Cupping therapy uses glass cups that are placed on different parts of your body and then left in place. The suction from inside will pull up your skin and musculature, which is known as negative pressure. 

While it can be painful at first, people report feeling an immense sense of well-being after cupping. It’s also supposed to help with circulation, but since it doesn’t remove any excess fluids (as some think), it doesn’t do much for swelling or joint mobility. 

Still, many love cupping therapy and swear by its benefits—including a boost in energy levels.

6) Exfoliation Therapy

        Some people prefer to include an exfoliation session in their regular massage routine. Exfoliation is a process that helps improve blood circulation and lymphatic drainage, boost collagen production and even reduce cellulite. Your therapist will use products or tools like a soft scrub brush, hot stones, or gentle micro-beads during your treatment to do some light skin brushing. The goal of exfoliation therapy is not to scrub away dead skin cells; rather, it’s about improving skin tone and overall appearance. If you’re looking for a healthier glow, consider adding an exfoliation massage as part of your routine. 

The process can be performed in just minutes and doesn’t require special skills or equipment–which means it’s easy for any licensed therapist to perform at home too!

7) Reflexology

          Reflexology is a type of massage that works with an important system in your body called reflexes. According to Mayo Clinic, Reflex points on your feet and hands can correspond with other parts of your body, so massaging these areas may have a positive effect on related organs or functions.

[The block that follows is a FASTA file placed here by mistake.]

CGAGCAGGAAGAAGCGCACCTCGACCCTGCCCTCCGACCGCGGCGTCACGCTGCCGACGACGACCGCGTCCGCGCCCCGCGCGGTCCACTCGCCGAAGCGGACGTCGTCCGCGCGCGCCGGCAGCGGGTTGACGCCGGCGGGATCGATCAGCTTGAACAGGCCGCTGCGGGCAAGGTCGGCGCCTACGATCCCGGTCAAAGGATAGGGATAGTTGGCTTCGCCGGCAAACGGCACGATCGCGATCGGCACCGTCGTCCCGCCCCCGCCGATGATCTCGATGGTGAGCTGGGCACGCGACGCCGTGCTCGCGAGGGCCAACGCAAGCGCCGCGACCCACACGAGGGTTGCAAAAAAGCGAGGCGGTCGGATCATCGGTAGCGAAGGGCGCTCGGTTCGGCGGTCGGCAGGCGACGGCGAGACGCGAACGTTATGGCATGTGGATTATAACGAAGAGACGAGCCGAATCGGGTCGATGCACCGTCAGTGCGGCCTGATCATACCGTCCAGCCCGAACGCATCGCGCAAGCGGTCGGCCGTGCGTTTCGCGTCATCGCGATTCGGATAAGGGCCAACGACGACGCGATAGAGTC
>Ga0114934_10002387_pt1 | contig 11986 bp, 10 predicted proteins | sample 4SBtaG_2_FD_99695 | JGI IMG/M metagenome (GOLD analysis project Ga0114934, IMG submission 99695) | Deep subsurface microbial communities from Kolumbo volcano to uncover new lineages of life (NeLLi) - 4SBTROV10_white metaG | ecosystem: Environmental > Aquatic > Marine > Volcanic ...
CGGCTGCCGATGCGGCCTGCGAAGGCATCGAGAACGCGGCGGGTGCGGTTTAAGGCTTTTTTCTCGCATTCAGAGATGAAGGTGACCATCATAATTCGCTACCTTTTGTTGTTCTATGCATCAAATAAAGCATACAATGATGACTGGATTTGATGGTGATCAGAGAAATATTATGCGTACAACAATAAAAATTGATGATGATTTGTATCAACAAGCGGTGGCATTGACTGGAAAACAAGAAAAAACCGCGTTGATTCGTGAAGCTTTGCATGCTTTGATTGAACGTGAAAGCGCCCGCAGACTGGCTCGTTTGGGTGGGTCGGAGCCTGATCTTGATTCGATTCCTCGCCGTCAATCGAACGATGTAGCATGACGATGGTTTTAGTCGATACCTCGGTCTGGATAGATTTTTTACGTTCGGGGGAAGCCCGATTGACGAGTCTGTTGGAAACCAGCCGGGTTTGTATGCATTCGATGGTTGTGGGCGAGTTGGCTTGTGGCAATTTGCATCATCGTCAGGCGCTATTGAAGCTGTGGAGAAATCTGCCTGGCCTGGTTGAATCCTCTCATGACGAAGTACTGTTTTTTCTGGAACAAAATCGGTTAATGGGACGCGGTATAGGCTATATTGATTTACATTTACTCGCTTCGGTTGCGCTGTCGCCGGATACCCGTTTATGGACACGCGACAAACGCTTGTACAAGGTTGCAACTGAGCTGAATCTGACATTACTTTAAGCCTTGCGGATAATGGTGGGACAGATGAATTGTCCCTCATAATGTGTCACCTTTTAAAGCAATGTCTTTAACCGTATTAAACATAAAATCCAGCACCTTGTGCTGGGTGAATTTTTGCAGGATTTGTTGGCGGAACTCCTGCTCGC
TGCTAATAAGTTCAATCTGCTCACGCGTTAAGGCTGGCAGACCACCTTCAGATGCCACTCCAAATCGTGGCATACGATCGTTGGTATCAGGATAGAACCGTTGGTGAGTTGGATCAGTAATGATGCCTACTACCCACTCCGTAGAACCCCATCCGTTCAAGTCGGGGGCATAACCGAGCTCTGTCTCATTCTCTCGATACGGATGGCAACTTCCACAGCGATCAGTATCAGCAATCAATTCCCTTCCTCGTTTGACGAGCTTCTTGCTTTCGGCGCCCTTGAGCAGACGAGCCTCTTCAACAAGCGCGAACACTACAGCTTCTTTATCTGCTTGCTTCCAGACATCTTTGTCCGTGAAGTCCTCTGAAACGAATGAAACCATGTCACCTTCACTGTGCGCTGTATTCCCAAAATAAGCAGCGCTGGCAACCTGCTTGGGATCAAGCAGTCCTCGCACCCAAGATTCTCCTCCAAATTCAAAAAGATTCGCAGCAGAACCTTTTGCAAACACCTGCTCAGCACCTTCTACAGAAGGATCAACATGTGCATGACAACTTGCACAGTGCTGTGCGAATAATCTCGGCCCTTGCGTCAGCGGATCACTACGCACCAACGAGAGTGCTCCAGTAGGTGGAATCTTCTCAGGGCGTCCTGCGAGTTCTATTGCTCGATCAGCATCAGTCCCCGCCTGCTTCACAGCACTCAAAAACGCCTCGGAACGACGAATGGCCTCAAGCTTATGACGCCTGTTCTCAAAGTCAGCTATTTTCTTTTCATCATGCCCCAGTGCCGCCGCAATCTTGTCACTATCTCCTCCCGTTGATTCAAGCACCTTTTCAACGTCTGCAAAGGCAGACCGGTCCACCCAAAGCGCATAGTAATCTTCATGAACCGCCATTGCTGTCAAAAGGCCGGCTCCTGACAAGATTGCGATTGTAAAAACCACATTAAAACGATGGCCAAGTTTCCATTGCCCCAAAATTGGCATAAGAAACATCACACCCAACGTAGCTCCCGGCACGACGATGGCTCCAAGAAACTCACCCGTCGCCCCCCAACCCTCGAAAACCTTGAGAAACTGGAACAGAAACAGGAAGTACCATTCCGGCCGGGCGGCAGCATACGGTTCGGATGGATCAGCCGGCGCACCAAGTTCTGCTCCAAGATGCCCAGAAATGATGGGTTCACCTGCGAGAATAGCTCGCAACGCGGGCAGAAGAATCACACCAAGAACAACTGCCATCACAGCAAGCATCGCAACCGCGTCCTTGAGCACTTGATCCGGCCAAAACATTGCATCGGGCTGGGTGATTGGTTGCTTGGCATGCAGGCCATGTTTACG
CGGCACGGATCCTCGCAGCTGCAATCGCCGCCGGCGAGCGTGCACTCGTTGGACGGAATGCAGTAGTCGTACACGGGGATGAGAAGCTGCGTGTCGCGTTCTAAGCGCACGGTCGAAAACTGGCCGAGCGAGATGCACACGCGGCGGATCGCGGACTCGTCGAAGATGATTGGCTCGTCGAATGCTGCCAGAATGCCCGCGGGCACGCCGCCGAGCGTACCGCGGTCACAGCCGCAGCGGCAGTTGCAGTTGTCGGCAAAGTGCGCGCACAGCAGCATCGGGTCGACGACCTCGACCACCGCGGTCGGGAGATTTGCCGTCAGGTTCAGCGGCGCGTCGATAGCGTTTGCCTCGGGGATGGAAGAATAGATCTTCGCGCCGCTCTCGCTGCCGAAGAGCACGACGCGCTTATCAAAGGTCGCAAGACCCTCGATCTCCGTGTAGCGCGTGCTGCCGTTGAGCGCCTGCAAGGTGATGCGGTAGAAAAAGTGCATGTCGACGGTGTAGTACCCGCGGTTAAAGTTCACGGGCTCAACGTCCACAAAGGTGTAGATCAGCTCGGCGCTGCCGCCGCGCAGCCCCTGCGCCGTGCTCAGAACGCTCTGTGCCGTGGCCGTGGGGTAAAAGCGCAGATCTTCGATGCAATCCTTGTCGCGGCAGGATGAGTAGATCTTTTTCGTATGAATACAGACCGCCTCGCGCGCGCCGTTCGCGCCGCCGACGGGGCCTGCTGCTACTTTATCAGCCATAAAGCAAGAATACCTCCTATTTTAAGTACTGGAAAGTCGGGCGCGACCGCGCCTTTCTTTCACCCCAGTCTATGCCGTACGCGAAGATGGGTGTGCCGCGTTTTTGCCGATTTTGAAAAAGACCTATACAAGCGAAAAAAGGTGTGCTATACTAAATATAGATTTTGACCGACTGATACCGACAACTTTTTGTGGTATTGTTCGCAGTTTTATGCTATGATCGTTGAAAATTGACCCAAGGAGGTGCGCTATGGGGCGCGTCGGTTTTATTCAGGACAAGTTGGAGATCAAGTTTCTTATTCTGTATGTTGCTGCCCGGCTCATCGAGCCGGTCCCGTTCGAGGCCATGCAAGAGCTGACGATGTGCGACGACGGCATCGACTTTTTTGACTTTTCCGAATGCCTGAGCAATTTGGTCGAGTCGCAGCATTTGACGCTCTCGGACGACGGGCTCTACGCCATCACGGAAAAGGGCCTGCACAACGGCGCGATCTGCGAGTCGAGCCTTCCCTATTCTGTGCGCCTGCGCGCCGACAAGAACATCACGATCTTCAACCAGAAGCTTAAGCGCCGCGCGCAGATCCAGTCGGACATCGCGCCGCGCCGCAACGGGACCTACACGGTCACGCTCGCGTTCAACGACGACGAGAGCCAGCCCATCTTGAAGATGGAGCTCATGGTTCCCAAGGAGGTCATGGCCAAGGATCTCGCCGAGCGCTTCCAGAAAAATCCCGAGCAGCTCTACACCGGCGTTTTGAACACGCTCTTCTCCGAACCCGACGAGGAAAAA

If you’re feeling stressed out and don’t want to pay for an expensive massage, try reflexology. Use your own two feet! Use lotion or baby oil when rubbing your feet for best results.

8) Acupressure

        Acupressure is a great way to relieve stress that won’t drain your bank account. Practitioners use their fingers and hands, though some techniques use special tools for maximum effect. 

Acupressure can be particularly useful for those with chronic pain or nausea from an illness or injury—though it’s also helpful for anyone looking to reduce his or her stress levels. 

You can seek out an acupressure, but you don’t have to; a little bit of internet research will turn up plenty of at-home techniques that are just as effective.

9) Hot stone therapy

          The best massage for relieving stress is hot stone therapy. Because of its deep penetration, it helps relieve achy and tense muscles, relax tension in joints and release endorphins, which are chemicals that make you feel good.

10) Thai massage

           If you’re looking for a relaxing massage with lots of attention, a Thai massage might be just what you need. 

 It involves slowly and applying pressure on different parts of your body, starting from your feet and moving up towards your head. 

The therapist uses his or her knees, elbows, hands, and feet to apply gentle pressure along these energy lines to help promote energy flow and release tension. 

For those who find it difficult to relax or relieve stress, Thai massage can provide some relief—and it comes without any of that trouble breathing we associate with traditional massages.